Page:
As I’m a tremendous fan of fun facts, a fun fact about Madrid is that it’s got the most bars per capita when weighed against any other European country. Another fun fact is that the Korean peninsula drinks more alcohol per capita than any other country in the world. It’s a shame I’m not even close to being an alcoholic.
A third fun fact is that I love historical places and artifacts. I’ve always felt that way, from the time I leaned over the velvet rope in 8th grade to sneakily touch the Liberty Bell during a school trip to Washington DC and Philadelphia. The idea of touching something that really historic people touched, or for the sake of Madrid, sitting where Ernest Hemingway once imbibed while getting the scoop on the war makes the history lover in me really excited.
That being said, I’m guilty of feeling quite sedentary and saying I want to explore Spain more than I actually get around to exploring it. It’s one of those things I can’t stand about my Spanish self, but so it is. However, this attitude has a tendency to shift whenever a visitor comes knocking on my door from afar. Luckily it happens sorta kinda often. I can go on and on about how Spain and I just never hit it off, but I do love to show it off to my visitors. Plus, there’s still so much I need to see, of which I have a growing list that I need to get around to checking off during these last few months.
One of those places on my list of must-visits was La Venencia, an unassuming bar established over 70 years ago, circa the Spanish Civil War of the 1930s. The fun facts keep coming – it also happened to be a local hangout of Don Ernesto, as Hemingway was referred by the Spanish. La Venencia is like a little time capsule, and with one foot in the door, you are immediately transported to a time of bygones, of Republican soldiers sipping the one drink the pub sells – sherry, while divulging information to Mr. Hemingway.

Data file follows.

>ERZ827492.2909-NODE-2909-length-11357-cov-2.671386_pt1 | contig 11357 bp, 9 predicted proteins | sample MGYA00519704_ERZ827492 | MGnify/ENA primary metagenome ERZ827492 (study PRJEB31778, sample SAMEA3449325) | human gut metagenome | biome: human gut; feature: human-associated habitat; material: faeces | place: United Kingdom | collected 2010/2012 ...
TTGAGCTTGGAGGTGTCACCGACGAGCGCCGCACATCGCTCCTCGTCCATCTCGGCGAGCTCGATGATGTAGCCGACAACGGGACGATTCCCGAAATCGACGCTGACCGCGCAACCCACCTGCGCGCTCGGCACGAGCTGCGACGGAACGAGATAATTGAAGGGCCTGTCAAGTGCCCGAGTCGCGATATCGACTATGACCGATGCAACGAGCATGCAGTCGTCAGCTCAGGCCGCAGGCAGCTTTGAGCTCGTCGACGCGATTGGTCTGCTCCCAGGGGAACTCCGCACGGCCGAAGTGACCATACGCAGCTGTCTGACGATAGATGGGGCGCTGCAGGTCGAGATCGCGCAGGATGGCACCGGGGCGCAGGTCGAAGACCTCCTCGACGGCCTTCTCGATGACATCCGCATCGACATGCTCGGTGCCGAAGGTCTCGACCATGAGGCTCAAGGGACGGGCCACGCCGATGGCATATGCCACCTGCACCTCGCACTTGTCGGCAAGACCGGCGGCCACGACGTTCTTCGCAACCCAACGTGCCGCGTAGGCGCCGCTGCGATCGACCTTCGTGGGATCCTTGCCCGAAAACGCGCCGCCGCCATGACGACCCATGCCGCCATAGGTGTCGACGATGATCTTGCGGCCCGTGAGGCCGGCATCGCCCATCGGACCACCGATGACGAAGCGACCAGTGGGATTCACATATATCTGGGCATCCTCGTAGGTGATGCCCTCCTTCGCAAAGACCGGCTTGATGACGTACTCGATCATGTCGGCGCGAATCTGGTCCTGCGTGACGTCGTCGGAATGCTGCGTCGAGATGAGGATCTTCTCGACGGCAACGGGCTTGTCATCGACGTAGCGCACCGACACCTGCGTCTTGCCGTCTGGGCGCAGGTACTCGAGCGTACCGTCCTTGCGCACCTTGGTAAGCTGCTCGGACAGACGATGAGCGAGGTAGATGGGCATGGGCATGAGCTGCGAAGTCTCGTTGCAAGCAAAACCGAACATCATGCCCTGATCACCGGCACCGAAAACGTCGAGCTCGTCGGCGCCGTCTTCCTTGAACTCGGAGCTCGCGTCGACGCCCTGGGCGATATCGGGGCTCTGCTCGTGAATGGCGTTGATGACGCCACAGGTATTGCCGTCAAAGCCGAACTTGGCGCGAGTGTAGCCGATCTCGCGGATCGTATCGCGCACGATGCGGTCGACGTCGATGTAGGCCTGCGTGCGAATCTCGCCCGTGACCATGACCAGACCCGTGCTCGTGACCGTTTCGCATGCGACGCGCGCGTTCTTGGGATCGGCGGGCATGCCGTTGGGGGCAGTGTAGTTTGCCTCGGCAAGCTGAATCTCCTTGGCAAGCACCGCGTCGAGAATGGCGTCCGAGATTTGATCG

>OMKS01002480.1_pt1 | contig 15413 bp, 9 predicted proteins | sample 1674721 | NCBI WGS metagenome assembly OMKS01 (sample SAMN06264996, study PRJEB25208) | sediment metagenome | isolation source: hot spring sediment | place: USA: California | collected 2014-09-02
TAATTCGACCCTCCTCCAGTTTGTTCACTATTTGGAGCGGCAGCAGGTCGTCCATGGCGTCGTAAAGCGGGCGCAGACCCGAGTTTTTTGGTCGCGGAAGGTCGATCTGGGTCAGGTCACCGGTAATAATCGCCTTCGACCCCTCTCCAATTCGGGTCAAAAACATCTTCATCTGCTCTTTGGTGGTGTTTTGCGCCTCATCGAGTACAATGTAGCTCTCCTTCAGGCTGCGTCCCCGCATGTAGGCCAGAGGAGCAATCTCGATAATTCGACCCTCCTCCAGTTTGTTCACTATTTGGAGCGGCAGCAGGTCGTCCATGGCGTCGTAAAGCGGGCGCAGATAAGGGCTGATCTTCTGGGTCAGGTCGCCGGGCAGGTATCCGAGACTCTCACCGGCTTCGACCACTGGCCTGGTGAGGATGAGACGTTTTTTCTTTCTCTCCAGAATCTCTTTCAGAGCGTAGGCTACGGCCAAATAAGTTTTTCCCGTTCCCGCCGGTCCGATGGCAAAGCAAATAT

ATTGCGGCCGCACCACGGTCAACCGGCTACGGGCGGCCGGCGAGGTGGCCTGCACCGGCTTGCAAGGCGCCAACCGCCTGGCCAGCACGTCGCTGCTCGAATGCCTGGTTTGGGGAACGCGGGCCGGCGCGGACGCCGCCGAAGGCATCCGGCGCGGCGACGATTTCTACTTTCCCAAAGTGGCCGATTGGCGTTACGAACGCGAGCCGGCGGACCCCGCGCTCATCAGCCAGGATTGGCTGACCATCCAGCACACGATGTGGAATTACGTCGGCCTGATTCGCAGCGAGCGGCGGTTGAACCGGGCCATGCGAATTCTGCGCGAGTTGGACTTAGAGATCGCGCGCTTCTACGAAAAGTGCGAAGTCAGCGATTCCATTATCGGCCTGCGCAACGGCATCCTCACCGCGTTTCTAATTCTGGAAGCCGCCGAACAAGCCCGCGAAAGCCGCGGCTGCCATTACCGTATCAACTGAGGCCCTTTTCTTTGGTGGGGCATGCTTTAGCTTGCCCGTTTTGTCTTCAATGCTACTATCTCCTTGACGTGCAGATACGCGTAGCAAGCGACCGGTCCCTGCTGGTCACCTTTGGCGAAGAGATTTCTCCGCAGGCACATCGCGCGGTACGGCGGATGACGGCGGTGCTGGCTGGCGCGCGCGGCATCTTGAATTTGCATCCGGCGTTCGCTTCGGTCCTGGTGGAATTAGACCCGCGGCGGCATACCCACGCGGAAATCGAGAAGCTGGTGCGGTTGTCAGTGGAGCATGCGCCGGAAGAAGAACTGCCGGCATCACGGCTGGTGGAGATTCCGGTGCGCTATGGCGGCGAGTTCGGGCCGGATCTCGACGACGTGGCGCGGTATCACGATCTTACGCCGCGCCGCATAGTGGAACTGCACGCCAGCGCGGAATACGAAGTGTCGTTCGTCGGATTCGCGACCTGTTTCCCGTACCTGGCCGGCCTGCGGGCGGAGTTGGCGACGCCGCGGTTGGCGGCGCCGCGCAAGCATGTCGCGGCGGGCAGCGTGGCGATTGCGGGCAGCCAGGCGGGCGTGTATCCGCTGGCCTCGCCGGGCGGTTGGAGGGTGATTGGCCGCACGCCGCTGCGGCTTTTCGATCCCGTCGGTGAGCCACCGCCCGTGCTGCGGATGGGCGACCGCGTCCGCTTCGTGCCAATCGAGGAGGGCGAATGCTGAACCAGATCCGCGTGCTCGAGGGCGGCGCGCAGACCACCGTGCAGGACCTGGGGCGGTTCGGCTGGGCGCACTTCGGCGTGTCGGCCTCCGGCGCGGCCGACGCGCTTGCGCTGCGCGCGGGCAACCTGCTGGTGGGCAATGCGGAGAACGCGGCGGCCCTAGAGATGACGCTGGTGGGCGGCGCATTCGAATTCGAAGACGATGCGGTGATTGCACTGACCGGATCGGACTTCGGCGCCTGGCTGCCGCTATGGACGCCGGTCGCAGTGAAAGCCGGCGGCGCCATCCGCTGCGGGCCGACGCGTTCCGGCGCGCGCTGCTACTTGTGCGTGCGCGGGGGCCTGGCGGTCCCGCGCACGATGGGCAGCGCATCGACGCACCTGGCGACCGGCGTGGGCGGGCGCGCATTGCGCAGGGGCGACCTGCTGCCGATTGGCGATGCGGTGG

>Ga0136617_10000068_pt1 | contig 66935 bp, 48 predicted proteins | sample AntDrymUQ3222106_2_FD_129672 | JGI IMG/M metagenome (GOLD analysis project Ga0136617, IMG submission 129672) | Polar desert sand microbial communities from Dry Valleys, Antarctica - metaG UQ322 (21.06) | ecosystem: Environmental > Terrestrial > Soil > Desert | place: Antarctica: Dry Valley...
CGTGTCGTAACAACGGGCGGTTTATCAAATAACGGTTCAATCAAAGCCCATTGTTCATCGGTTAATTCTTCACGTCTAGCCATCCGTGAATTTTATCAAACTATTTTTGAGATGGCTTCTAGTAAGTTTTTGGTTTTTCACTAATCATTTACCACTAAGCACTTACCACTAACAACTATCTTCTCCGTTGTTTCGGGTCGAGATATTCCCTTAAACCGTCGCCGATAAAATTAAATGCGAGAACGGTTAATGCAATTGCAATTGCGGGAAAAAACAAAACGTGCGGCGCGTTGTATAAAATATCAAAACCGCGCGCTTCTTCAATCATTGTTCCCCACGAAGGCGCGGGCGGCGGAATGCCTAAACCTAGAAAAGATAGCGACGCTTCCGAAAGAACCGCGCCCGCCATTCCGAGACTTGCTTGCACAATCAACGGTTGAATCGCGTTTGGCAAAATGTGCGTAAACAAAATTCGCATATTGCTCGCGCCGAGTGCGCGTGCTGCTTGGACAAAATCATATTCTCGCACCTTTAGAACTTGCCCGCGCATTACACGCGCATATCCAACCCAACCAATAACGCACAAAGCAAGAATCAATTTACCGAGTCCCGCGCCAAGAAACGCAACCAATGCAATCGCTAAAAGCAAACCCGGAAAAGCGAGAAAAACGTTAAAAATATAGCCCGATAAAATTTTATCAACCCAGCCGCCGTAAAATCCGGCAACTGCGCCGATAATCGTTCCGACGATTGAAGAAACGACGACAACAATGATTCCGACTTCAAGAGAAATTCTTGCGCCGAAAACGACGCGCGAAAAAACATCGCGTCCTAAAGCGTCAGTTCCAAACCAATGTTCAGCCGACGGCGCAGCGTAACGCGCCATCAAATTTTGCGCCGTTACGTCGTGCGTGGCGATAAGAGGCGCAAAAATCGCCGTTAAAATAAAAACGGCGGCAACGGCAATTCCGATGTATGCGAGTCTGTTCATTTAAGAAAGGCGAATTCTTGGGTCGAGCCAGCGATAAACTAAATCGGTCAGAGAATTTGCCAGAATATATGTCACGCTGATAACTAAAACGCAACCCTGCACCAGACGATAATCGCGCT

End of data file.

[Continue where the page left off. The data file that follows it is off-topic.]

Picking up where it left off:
During Veny’s visit I dragged her to the bar at the top of my list, and I got a bit day lit while drinking both glasses of sherry that I ordered for the two of us. Knowing nothing about sherry (or jerez), I ordered one of each – a manzanilla and a palo cortado, served with a tapa of deliciously herbed green olives, and a side of dialogue with the others in the bar after asking the bartender “cual es la mas mejor?” Yes, I asked which is the more best, yes my Spanish sucks, and yes I got people talking with me – intrigued why two clueless girls stumbled into a sherry bar.
Our tab was written on the wooden bar with chalk just before sneaking this picture, disobeying the ‘no photos’ rule which has been long standing since wartime when Republican soldiers didn’t want their photos taken, for fear of being outed by fascist spies. After having a good laugh at my poor Español, the guy standing next to us asked how I found out about this place, wanted to know which sherry I preferred (the manzanilla was fruitier, while the palo cortado grew a little hair on the chest – I enjoyed both as time went on), and told me he has been a long time regular and believes La Venencia to be the most authentic bar in the city.
As if the ambience of the wooden bar, wooden tables, barrels of fermenting sherry, antique cash register, and decades old posters weren’t enough, a couple guys sitting behind us had a bottle of the manzanilla and a plate of machego that they offered us a taste of – unaware that I had ordered a glass already. I loved feeling like a visitor being urged to experience the bar’s offerings to the fullest. On the opposite end of the bar, as we veered our sights to the right, just to the left of the entrance, sat three older gentlemen looking as if they’d been posted there since the ’30s and hadn’t moved since. I sometimes have a bit of a staring problem, and think one may have noticed our gawking which I don’t think he enjoyed, but I was enthralled.
If you’re in Madrid and fancy a bit of history, are looking to try something a little bit different, something a lotta bit Spanish, and stumble into one of Hemingway’s many stumbling-grounds, I urge you to pop into La Venencia.
La Venencia – Calle de Echegaray 7, Madrid, Spain
Have you ever visited La Venencia? Have you ever visited an age-old watering hole that granted you a different side of the city you were in? Let me know in the comments!
2 thoughts on “La Venencia: Sherry, Hemingway, 1930s Spain”
So well written and so interesting. I love your writing style. Thanks!
Thank you! I realize I’ve written so little about Spain, so trying to now write about the things that I do like 😉